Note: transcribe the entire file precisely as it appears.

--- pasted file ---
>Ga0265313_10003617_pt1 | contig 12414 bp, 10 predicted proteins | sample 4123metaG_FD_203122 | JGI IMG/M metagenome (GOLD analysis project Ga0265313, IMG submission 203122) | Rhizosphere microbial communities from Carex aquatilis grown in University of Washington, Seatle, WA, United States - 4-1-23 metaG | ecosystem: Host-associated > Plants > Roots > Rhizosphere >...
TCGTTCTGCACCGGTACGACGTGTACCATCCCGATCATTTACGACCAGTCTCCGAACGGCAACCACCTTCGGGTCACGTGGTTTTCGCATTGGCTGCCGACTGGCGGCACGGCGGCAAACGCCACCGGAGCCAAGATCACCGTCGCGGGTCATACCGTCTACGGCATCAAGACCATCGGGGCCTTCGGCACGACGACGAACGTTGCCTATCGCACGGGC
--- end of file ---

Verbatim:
>Ga0265313_10003617_pt1 | contig 12414 bp, 10 predicted proteins | sample 4123metaG_FD_203122 | JGI IMG/M metagenome (GOLD analysis project Ga0265313, IMG submission 203122) | Rhizosphere microbial communities from Carex aquatilis grown in University of Washington, Seatle, WA, United States - 4-1-23 metaG | ecosystem: Host-associated > Plants > Roots > Rhizosphere >...
TCGTTCTGCACCGGTACGACGTGTACCATCCCGATCATTTACGACCAGTCTCCGAACGGCAACCACCTTCGGGTCACGTGGTTTTCGCATTGGCTGCCGACTGGCGGCACGGCGGCAAACGCCACCGGAGCCAAGATCACCGTCGCGGGTCATACCGTCTACGGCATCAAGACCATCGGGGCCTTCGGCACGACGACGAACGTTGCCTATCGCACGGGC